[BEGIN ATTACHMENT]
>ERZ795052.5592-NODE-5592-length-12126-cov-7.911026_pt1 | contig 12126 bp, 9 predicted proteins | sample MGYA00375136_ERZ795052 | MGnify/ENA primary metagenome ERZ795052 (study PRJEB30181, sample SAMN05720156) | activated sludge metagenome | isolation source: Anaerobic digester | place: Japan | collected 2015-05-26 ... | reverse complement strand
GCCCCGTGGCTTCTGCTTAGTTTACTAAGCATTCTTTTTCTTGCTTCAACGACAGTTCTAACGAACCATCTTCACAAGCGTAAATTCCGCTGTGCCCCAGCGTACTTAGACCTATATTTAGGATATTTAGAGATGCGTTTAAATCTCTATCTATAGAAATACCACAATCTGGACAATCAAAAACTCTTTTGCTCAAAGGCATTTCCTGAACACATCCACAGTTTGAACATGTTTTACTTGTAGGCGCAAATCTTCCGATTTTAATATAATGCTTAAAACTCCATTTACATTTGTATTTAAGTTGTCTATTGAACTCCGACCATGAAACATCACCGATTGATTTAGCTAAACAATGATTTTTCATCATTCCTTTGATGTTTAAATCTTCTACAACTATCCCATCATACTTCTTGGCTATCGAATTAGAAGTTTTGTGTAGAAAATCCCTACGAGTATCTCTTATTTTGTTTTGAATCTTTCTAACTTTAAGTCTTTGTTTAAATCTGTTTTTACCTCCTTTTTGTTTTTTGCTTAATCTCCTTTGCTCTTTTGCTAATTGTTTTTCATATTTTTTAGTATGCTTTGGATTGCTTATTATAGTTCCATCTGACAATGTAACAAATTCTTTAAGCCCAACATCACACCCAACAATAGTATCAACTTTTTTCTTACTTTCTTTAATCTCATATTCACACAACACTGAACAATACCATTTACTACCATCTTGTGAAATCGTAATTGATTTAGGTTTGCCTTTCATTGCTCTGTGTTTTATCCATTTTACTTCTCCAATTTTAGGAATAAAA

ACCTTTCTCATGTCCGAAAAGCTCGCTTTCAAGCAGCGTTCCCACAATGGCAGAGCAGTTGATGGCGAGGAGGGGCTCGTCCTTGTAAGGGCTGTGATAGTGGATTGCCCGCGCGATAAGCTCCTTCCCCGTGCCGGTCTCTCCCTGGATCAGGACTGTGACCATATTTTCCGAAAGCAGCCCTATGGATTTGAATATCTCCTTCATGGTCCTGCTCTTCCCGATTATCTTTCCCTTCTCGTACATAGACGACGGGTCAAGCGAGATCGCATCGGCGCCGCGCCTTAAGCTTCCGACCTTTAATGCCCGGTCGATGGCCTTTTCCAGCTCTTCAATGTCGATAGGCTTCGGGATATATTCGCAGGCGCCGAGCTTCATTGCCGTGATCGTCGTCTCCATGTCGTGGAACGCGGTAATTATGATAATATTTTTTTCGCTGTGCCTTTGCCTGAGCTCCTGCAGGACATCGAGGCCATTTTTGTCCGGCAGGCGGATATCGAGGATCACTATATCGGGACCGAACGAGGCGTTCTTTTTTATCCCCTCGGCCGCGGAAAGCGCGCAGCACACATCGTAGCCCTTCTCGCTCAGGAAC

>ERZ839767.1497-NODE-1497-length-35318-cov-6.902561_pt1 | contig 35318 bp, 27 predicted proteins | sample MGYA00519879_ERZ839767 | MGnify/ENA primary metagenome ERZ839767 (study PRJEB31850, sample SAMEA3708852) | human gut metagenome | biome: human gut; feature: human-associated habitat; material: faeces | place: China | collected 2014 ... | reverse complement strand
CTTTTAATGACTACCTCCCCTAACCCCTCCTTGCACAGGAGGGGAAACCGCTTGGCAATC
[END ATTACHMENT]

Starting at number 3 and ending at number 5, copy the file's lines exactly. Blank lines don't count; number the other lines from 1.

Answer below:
ACCTTTCTCATGTCCGAAAAGCTCGCTTTCAAGCAGCGTTCCCACAATGGCAGAGCAGTTGATGGCGAGGAGGGGCTCGTCCTTGTAAGGGCTGTGATAGTGGATTGCCCGCGCGATAAGCTCCTTCCCCGTGCCGGTCTCTCCCTGGATCAGGACTGTGACCATATTTTCCGAAAGCAGCCCTATGGATTTGAATATCTCCTTCATGGTCCTGCTCTTCCCGATTATCTTTCCCTTCTCGTACATAGACGACGGGTCAAGCGAGATCGCATCGGCGCCGCGCCTTAAGCTTCCGACCTTTAATGCCCGGTCGATGGCCTTTTCCAGCTCTTCAATGTCGATAGGCTTCGGGATATATTCGCAGGCGCCGAGCTTCATTGCCGTGATCGTCGTCTCCATGTCGTGGAACGCGGTAATTATGATAATATTTTTTTCGCTGTGCCTTTGCCTGAGCTCCTGCAGGACATCGAGGCCATTTTTGTCCGGCAGGCGGATATCGAGGATCACTATATCGGGACCGAACGAGGCGTTCTTTTTTATCCCCTCGGCCGCGGAAAGCGCGCAGCACACATCGTAGCCCTTCTCGCTCAGGAAC

>ERZ839767.1497-NODE-1497-length-35318-cov-6.902561_pt1 | contig 35318 bp, 27 predicted proteins | sample MGYA00519879_ERZ839767 | MGnify/ENA primary metagenome ERZ839767 (study PRJEB31850, sample SAMEA3708852) | human gut metagenome | biome: human gut; feature: human-associated habitat; material: faeces | place: China | collected 2014 ... | reverse complement strand
CTTTTAATGACTACCTCCCCTAACCCCTCCTTGCACAGGAGGGGAAACCGCTTGGCAATC